*Warning: this is very picture heavy.*
There are variations to the amounts of knits and purls in smocking, but the basic idea is the same. There are knit stitches, purl stitches and more knit stitches. The idea is, you want to wrap the knit stitches together, while leaving the purl stitches in between. Wrapping the knits together, pulls them closer and creates the smocking in the fabric. The smocking pattern is achieved by smocking together alternating knit columns.
In this case, we have two knit stitches, two purl stitches and then two more knit stitches. We want to smock together the knit columns.
Here goes. Please forgive the single handed shots. If I could have kit the camera trigger with my nose to get both hands in the picture, I would have. Sadly, that doesn't work out too well.
Work your pattern until you arrive at the point where you will need to work the smocking stitches.
With the yarn in back of work, you will slip your first two stitches onto a cable needle and hold in front of work.
Bring yarn to the front of your work and slip the next two stitches to the right hand needle.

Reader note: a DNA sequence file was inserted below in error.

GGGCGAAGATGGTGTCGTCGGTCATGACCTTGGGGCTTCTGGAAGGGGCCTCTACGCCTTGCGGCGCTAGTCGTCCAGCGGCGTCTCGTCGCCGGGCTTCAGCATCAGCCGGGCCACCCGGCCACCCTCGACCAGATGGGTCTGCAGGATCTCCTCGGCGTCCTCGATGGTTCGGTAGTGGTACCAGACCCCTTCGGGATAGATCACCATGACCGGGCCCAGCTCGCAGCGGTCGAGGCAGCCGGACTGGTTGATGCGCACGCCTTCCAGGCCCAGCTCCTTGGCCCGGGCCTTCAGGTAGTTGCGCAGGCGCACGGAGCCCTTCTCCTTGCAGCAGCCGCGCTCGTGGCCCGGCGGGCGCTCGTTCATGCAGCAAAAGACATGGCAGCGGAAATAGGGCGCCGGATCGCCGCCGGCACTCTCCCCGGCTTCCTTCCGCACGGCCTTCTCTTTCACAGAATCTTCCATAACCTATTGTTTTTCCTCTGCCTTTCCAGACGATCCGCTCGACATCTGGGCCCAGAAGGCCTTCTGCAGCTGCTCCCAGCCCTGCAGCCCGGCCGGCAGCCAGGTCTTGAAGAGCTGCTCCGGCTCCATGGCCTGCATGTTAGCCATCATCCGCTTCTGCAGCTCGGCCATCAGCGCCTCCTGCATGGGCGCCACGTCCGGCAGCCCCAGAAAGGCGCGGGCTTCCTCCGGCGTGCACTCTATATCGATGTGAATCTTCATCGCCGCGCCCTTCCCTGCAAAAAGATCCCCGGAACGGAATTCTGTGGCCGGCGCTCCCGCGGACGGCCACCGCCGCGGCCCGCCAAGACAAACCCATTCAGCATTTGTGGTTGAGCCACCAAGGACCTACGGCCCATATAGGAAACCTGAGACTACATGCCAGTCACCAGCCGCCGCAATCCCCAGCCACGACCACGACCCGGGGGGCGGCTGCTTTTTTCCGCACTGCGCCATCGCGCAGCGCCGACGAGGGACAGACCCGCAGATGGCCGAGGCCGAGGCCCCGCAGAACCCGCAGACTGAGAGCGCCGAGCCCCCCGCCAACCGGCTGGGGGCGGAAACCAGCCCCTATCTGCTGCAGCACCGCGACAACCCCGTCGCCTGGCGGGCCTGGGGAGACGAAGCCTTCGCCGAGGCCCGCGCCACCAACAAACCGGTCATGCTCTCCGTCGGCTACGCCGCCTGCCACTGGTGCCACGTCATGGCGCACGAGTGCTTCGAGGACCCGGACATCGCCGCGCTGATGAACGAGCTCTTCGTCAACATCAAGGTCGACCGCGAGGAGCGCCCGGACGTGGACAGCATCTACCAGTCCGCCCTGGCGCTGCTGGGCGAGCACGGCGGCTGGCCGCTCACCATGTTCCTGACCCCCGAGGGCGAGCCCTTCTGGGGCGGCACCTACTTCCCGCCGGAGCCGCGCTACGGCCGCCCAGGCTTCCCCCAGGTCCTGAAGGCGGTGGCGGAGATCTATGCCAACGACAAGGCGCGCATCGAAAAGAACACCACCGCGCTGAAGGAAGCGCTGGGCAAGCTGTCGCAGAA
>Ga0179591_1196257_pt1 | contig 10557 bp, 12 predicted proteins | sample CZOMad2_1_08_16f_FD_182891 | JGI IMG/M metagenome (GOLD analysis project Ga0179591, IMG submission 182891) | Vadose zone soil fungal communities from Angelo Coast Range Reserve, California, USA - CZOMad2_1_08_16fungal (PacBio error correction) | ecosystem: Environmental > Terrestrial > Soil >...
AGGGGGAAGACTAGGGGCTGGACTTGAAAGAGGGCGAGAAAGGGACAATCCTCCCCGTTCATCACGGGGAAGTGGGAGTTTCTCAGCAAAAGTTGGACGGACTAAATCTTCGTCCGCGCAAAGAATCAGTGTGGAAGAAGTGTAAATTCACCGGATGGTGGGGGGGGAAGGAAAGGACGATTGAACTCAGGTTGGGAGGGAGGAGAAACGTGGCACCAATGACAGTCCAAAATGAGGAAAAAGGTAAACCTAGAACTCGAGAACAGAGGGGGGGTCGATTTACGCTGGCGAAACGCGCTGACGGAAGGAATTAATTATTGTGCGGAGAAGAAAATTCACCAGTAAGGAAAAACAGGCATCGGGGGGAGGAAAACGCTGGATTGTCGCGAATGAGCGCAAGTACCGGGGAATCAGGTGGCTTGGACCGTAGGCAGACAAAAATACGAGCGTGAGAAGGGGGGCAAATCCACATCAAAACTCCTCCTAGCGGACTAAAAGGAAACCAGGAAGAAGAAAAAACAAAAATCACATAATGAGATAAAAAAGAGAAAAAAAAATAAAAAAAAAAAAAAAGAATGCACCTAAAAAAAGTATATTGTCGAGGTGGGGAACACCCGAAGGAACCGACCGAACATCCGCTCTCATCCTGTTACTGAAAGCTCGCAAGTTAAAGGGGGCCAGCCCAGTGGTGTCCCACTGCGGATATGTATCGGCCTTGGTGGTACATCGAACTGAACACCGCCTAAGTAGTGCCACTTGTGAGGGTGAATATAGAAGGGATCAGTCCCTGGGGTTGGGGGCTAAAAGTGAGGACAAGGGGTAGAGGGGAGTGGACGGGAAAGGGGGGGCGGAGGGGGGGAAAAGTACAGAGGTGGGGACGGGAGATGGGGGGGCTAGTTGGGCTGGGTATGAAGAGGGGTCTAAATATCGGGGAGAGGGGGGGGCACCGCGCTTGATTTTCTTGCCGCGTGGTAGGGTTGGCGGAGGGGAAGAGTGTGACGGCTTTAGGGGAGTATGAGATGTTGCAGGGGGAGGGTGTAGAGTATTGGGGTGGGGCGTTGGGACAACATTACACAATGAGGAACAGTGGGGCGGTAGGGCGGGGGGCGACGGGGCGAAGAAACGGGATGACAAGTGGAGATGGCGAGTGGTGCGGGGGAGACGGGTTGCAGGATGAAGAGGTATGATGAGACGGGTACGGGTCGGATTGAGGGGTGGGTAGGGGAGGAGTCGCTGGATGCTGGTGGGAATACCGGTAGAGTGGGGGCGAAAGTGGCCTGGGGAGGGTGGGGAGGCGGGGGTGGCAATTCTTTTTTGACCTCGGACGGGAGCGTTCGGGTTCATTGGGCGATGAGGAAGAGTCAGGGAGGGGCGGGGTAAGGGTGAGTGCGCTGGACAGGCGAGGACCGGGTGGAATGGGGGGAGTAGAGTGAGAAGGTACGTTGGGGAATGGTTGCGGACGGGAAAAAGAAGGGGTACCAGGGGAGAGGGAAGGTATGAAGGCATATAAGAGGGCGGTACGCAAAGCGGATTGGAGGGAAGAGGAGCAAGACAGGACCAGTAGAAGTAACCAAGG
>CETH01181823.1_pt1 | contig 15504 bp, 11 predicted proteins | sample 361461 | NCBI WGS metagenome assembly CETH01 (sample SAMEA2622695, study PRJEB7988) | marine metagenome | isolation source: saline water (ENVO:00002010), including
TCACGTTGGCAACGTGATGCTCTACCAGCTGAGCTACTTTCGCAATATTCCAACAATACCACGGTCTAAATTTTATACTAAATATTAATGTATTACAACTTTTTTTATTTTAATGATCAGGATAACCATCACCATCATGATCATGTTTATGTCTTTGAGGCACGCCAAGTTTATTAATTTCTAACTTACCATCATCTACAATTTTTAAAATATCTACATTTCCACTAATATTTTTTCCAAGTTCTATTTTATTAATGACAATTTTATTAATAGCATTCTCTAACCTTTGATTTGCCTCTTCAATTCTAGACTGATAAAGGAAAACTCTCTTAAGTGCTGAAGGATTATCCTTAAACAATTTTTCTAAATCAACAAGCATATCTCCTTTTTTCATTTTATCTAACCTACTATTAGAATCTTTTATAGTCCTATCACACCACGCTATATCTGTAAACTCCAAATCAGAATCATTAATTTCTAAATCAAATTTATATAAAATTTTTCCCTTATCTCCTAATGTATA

Bring your yarn to the back of the work again and slip the next two stitches to the cable needle. You will now have 4 knit stitches total on the cable needle, and two purl stitches that you slipped to the right hand needle.
Now, you will wrap the 4 stitches on the cable needle using the working yarn twice (counter-clockwise). It's a little fiddly, so probably not something you want to do in planes, trains and automobiles.
With the yarn held in front of work, slip the two stitches that you previously slipped to the right needle, back to the left needle.
Bring the yarn to the back of the work, ready to work a knit stitch. Knit the first two stitches from the cable needle and leave the other two for now.
Purl two stitches from the left hand needle. Knit the last two stitches from the cable needle.
You're done, YAY!!!
See? That wasn't so hard!
Now pat yourself on the back for trying something new cause you're awesome!